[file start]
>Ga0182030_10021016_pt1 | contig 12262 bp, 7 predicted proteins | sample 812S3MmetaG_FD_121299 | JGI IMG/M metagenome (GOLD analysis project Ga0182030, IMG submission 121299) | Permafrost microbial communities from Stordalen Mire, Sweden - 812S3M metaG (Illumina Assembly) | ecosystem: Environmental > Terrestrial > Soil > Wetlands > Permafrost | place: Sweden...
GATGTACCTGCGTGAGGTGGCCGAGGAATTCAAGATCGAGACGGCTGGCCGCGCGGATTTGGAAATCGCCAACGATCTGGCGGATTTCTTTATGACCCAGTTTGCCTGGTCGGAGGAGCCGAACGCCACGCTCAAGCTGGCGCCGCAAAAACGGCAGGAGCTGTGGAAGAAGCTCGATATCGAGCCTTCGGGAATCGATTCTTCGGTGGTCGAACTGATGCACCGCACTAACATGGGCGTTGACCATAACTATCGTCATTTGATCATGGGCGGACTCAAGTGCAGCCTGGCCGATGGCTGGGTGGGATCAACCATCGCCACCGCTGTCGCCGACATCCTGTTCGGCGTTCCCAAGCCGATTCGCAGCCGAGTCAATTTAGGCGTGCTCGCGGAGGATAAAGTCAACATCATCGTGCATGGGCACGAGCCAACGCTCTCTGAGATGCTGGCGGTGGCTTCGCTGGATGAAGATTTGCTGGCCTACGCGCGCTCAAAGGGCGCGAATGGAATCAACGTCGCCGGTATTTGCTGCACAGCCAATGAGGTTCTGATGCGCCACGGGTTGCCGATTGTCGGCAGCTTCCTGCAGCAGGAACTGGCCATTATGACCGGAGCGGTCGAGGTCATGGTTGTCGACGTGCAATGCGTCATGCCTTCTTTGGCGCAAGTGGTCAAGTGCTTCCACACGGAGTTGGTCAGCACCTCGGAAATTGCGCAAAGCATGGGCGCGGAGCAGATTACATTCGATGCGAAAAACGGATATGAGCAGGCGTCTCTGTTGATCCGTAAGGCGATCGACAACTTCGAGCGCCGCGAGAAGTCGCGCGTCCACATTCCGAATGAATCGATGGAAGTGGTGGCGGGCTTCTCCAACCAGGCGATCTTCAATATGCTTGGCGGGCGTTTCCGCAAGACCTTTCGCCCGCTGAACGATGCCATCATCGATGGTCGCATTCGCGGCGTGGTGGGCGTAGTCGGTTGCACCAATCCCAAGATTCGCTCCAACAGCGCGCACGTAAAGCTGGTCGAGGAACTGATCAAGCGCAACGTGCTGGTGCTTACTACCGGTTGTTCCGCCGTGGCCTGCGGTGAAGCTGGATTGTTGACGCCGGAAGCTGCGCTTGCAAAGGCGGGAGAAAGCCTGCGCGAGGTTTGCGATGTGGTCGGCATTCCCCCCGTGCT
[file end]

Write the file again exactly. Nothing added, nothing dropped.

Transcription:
>Ga0182030_10021016_pt1 | contig 12262 bp, 7 predicted proteins | sample 812S3MmetaG_FD_121299 | JGI IMG/M metagenome (GOLD analysis project Ga0182030, IMG submission 121299) | Permafrost microbial communities from Stordalen Mire, Sweden - 812S3M metaG (Illumina Assembly) | ecosystem: Environmental > Terrestrial > Soil > Wetlands > Permafrost | place: Sweden...
GATGTACCTGCGTGAGGTGGCCGAGGAATTCAAGATCGAGACGGCTGGCCGCGCGGATTTGGAAATCGCCAACGATCTGGCGGATTTCTTTATGACCCAGTTTGCCTGGTCGGAGGAGCCGAACGCCACGCTCAAGCTGGCGCCGCAAAAACGGCAGGAGCTGTGGAAGAAGCTCGATATCGAGCCTTCGGGAATCGATTCTTCGGTGGTCGAACTGATGCACCGCACTAACATGGGCGTTGACCATAACTATCGTCATTTGATCATGGGCGGACTCAAGTGCAGCCTGGCCGATGGCTGGGTGGGATCAACCATCGCCACCGCTGTCGCCGACATCCTGTTCGGCGTTCCCAAGCCGATTCGCAGCCGAGTCAATTTAGGCGTGCTCGCGGAGGATAAAGTCAACATCATCGTGCATGGGCACGAGCCAACGCTCTCTGAGATGCTGGCGGTGGCTTCGCTGGATGAAGATTTGCTGGCCTACGCGCGCTCAAAGGGCGCGAATGGAATCAACGTCGCCGGTATTTGCTGCACAGCCAATGAGGTTCTGATGCGCCACGGGTTGCCGATTGTCGGCAGCTTCCTGCAGCAGGAACTGGCCATTATGACCGGAGCGGTCGAGGTCATGGTTGTCGACGTGCAATGCGTCATGCCTTCTTTGGCGCAAGTGGTCAAGTGCTTCCACACGGAGTTGGTCAGCACCTCGGAAATTGCGCAAAGCATGGGCGCGGAGCAGATTACATTCGATGCGAAAAACGGATATGAGCAGGCGTCTCTGTTGATCCGTAAGGCGATCGACAACTTCGAGCGCCGCGAGAAGTCGCGCGTCCACATTCCGAATGAATCGATGGAAGTGGTGGCGGGCTTCTCCAACCAGGCGATCTTCAATATGCTTGGCGGGCGTTTCCGCAAGACCTTTCGCCCGCTGAACGATGCCATCATCGATGGTCGCATTCGCGGCGTGGTGGGCGTAGTCGGTTGCACCAATCCCAAGATTCGCTCCAACAGCGCGCACGTAAAGCTGGTCGAGGAACTGATCAAGCGCAACGTGCTGGTGCTTACTACCGGTTGTTCCGCCGTGGCCTGCGGTGAAGCTGGATTGTTGACGCCGGAAGCTGCGCTTGCAAAGGCGGGAGAAAGCCTGCGCGAGGTTTGCGATGTGGTCGGCATTCCCCCCGTGCT